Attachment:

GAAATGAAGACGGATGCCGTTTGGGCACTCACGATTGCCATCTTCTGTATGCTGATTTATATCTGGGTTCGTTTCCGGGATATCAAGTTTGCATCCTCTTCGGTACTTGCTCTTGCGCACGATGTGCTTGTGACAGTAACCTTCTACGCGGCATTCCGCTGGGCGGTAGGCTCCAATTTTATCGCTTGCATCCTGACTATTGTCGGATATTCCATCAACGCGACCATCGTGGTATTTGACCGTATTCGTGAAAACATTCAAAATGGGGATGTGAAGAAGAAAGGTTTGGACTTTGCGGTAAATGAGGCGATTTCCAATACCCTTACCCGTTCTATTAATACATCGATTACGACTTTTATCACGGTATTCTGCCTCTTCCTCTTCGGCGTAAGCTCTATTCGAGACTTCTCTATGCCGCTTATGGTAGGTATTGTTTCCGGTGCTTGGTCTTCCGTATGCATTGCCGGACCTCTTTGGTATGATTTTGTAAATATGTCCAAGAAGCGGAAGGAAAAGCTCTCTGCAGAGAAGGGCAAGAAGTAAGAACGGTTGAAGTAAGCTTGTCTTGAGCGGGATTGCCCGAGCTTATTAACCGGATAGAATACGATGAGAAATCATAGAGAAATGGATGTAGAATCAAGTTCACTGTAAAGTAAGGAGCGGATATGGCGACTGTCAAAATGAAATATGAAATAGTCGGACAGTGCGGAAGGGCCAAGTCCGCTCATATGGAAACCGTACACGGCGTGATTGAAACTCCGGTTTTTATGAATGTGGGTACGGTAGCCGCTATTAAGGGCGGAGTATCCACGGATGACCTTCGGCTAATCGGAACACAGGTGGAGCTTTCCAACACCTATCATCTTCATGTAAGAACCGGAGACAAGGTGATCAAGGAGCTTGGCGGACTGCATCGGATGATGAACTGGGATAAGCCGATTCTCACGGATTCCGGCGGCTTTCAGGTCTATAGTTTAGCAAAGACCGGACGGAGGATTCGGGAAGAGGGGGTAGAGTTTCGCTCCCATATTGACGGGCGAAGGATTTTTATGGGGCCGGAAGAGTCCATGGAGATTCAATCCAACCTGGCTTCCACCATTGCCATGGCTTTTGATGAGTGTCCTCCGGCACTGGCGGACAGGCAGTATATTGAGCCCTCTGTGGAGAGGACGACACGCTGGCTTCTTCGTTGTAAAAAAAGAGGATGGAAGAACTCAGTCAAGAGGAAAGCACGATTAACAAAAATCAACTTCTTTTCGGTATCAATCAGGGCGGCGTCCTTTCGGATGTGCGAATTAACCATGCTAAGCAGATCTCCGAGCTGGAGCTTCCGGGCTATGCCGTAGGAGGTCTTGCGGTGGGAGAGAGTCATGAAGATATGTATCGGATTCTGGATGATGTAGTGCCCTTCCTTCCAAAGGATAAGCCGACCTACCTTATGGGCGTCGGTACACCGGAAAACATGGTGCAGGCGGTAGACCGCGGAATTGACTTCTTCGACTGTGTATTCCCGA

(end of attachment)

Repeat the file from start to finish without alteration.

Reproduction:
GAAATGAAGACGGATGCCGTTTGGGCACTCACGATTGCCATCTTCTGTATGCTGATTTATATCTGGGTTCGTTTCCGGGATATCAAGTTTGCATCCTCTTCGGTACTTGCTCTTGCGCACGATGTGCTTGTGACAGTAACCTTCTACGCGGCATTCCGCTGGGCGGTAGGCTCCAATTTTATCGCTTGCATCCTGACTATTGTCGGATATTCCATCAACGCGACCATCGTGGTATTTGACCGTATTCGTGAAAACATTCAAAATGGGGATGTGAAGAAGAAAGGTTTGGACTTTGCGGTAAATGAGGCGATTTCCAATACCCTTACCCGTTCTATTAATACATCGATTACGACTTTTATCACGGTATTCTGCCTCTTCCTCTTCGGCGTAAGCTCTATTCGAGACTTCTCTATGCCGCTTATGGTAGGTATTGTTTCCGGTGCTTGGTCTTCCGTATGCATTGCCGGACCTCTTTGGTATGATTTTGTAAATATGTCCAAGAAGCGGAAGGAAAAGCTCTCTGCAGAGAAGGGCAAGAAGTAAGAACGGTTGAAGTAAGCTTGTCTTGAGCGGGATTGCCCGAGCTTATTAACCGGATAGAATACGATGAGAAATCATAGAGAAATGGATGTAGAATCAAGTTCACTGTAAAGTAAGGAGCGGATATGGCGACTGTCAAAATGAAATATGAAATAGTCGGACAGTGCGGAAGGGCCAAGTCCGCTCATATGGAAACCGTACACGGCGTGATTGAAACTCCGGTTTTTATGAATGTGGGTACGGTAGCCGCTATTAAGGGCGGAGTATCCACGGATGACCTTCGGCTAATCGGAACACAGGTGGAGCTTTCCAACACCTATCATCTTCATGTAAGAACCGGAGACAAGGTGATCAAGGAGCTTGGCGGACTGCATCGGATGATGAACTGGGATAAGCCGATTCTCACGGATTCCGGCGGCTTTCAGGTCTATAGTTTAGCAAAGACCGGACGGAGGATTCGGGAAGAGGGGGTAGAGTTTCGCTCCCATATTGACGGGCGAAGGATTTTTATGGGGCCGGAAGAGTCCATGGAGATTCAATCCAACCTGGCTTCCACCATTGCCATGGCTTTTGATGAGTGTCCTCCGGCACTGGCGGACAGGCAGTATATTGAGCCCTCTGTGGAGAGGACGACACGCTGGCTTCTTCGTTGTAAAAAAAGAGGATGGAAGAACTCAGTCAAGAGGAAAGCACGATTAACAAAAATCAACTTCTTTTCGGTATCAATCAGGGCGGCGTCCTTTCGGATGTGCGAATTAACCATGCTAAGCAGATCTCCGAGCTGGAGCTTCCGGGCTATGCCGTAGGAGGTCTTGCGGTGGGAGAGAGTCATGAAGATATGTATCGGATTCTGGATGATGTAGTGCCCTTCCTTCCAAAGGATAAGCCGACCTACCTTATGGGCGTCGGTACACCGGAAAACATGGTGCAGGCGGTAGACCGCGGAATTGACTTCTTCGACTGTGTATTCCCGA